Crude oil, petrol theft, a big industry, national wealth rip off, says NNPC GMD

Mele Kyari




Uncomfortable with the large-scale crude oil and petrol theft in the country, the Group Managing Director of Nigerian National Petroleum Corporation (NNPC), Malam Mele Kyari, says the security agencies and the communities should be blamed for the national wealth rip off.

“Crude oil and petroleum products theft is an industry on its own in Nigeria. Stakeholders including the security agencies – police, navy etc – and the communities are involved.

“Churches, mosques, residential houses etc are all involved; it is a collaboration,’’ Kyari told editors at a virtual meeting on Thursday with Persecondnews participating.

He said in spite of President Muhammadu Buhari’s directive to security agencies the theft had yet to abate, ripping off the nation to the tune of billions of naira.

The GMD said: “From Atlas Cove to Mosinmi in Ogun, we are losing about 30 per cent of products. People come with trucks to steal from the pipelines; they do it at night and day time. We engaged the security agencies; it is with the collusion of people.

“That is why we took out Banana Island, it is a settlement of thieves. They use badges to steal petroleum of products. The thieves have guns and so some of the communities that are not involved are scared.

“However, we are taking the war to the communities by engaging them. NNPC is burying its pipes very deep about 40 metres that will be inaccessible. We are also using technology for surveillance but we need the security agents for rapid response to apprehend the oil thieves.’’

On pipelines and depots ownership, Kyari said private partnership of the oil infrastructure was being considered, stressing “if we have our way we don’t want to keep these pipelines as they are being vandalized.’’

Kyari said the corporation had scaled up strategies to secure pipeline network against vandalism and theft, pointing out that the average monthly petrol losses had dropped from 31 million litres per month in 2019 to 14 million litres in 2020.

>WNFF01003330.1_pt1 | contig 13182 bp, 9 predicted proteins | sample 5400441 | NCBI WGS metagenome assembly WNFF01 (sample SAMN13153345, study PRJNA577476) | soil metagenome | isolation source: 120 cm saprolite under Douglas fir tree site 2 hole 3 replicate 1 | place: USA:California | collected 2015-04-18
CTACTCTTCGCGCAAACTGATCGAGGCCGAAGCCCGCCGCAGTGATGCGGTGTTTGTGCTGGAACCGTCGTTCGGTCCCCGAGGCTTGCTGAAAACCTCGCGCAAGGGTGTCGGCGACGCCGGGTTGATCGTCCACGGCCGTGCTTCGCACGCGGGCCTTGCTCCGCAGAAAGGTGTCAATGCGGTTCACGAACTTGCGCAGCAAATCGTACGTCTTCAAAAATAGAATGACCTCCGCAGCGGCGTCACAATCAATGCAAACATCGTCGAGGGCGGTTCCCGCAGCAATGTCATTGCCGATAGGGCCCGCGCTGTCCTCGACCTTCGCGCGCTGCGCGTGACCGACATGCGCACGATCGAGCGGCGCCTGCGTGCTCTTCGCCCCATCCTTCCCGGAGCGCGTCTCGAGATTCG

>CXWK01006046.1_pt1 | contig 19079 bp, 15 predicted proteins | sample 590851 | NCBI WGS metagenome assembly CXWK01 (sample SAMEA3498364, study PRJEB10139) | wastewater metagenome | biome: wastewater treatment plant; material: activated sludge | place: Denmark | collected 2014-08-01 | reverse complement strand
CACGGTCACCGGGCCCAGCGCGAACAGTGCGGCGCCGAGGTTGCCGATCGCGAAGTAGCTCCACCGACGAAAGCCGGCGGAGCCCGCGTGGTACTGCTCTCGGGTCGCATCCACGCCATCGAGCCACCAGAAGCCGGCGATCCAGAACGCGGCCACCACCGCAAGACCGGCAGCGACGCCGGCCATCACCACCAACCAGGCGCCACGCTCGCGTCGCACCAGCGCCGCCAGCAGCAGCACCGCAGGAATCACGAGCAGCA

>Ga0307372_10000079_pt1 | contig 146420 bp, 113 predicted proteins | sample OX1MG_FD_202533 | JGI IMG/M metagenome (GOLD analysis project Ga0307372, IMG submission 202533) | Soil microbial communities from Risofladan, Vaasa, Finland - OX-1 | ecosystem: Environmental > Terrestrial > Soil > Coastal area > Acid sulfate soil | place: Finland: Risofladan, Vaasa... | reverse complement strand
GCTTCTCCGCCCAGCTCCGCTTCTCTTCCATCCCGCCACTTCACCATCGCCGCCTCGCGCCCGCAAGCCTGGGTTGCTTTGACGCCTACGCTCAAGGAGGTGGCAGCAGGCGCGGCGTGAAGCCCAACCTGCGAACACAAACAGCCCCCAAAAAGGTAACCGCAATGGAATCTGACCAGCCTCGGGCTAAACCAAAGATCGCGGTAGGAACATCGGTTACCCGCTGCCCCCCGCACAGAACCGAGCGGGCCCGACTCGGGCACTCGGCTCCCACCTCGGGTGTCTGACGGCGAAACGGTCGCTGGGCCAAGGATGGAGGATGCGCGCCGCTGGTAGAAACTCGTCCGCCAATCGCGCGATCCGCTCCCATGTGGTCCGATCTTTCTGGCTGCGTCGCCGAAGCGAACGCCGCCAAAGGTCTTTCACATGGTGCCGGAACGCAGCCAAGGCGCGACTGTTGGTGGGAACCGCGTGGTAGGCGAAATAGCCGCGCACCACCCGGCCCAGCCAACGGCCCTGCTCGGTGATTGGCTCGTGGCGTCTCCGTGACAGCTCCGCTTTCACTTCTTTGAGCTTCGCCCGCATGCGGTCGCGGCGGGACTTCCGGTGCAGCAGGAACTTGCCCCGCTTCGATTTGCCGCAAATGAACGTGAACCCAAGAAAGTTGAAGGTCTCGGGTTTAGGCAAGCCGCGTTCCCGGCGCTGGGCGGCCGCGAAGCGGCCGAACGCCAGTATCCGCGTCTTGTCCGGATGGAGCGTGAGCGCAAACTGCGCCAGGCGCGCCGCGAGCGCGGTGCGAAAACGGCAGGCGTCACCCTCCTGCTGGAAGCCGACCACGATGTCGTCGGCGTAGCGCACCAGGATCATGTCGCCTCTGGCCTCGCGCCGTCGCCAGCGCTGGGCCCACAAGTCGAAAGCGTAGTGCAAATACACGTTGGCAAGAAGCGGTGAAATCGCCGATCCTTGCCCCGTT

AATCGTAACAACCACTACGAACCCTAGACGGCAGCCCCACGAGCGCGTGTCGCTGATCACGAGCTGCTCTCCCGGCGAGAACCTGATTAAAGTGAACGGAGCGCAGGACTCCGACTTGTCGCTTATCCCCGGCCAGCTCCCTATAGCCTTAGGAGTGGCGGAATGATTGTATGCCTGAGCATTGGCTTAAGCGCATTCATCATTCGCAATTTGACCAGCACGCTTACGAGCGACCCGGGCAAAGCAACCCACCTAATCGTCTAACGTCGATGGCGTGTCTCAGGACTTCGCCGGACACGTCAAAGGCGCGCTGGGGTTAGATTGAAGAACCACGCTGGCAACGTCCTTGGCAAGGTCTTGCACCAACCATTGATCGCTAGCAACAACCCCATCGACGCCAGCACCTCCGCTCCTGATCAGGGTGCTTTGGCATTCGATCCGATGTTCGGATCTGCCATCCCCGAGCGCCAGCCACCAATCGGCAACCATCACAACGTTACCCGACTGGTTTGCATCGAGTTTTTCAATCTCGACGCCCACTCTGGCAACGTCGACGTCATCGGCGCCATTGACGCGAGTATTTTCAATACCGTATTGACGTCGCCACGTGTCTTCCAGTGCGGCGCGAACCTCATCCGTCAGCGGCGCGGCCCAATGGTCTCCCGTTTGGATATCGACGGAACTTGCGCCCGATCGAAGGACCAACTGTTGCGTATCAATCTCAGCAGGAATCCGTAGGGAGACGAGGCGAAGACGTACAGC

According to the NNPC boss, about 56.8 million litres of petrol valued at N7 billion were lost along System 2B between January and April 2020.

Answering questions on the 40-inch Ajaokuta-Kaduna-Kano (AKK) gas pipeline, the NNPC boss disclosed that the project on completion in 2022 would deliver 2.2billion cubic feet of gas per day and scale up power supply across the country.

“The AKK line with 2.2 billion cubic feet of gas per day capacity will be completed by the end of 2022; mechanically it has been completed. It will unlock 2.2 billion cubic feet per day natural gas for the domestic market and national grid.

“The job of Siemens being brought in by the federal government to help the power sector will be stalled if we can’t take the gas to the national grid,’’ Kyari, a geologist, said.

On COVID-19, he said the corporation had sustained operations despite disruptions and slowdown in economic activities as a result of the pandemic.

Kyari said as at March this year the cost of crude oil production in the country was within the range of $15 to $17 per barrel while that of Saudi Arabia was between $4 and $5 per barrel but that some strategies had been introduced to achieve a unit operating cost of less than $10 per barrel in the country’s upstream operation without jeopardizing growth.

According to him, countries producing at the cheapest price will remain in the market while those producing at high costs will not be able to cope with the competing prices.

Kyari, however, said revenue flow had been greatly impacted by the oil price decline of about 65 per cent.

The development, he noted, had affected the oil firm’s liquidity position and the anticipated remittances to the federation of N1.27 trillion from April to December 2020.

Kyari explained: “Oil price collapse below cost has led to production deferment across the world. The NNPC has however maintained steady production in order not to lose market share in the event of crude oil price recovery.

“Instead, the NNPC has taken aggressive capital allocation to prioritise low-cost oil production and additional measures to ensure cost discipline including renegotiation of contracts downwards and other business obligations, thus saving 40 per cent of the proposed budget and cost.”



Written by Kunle Akinsola


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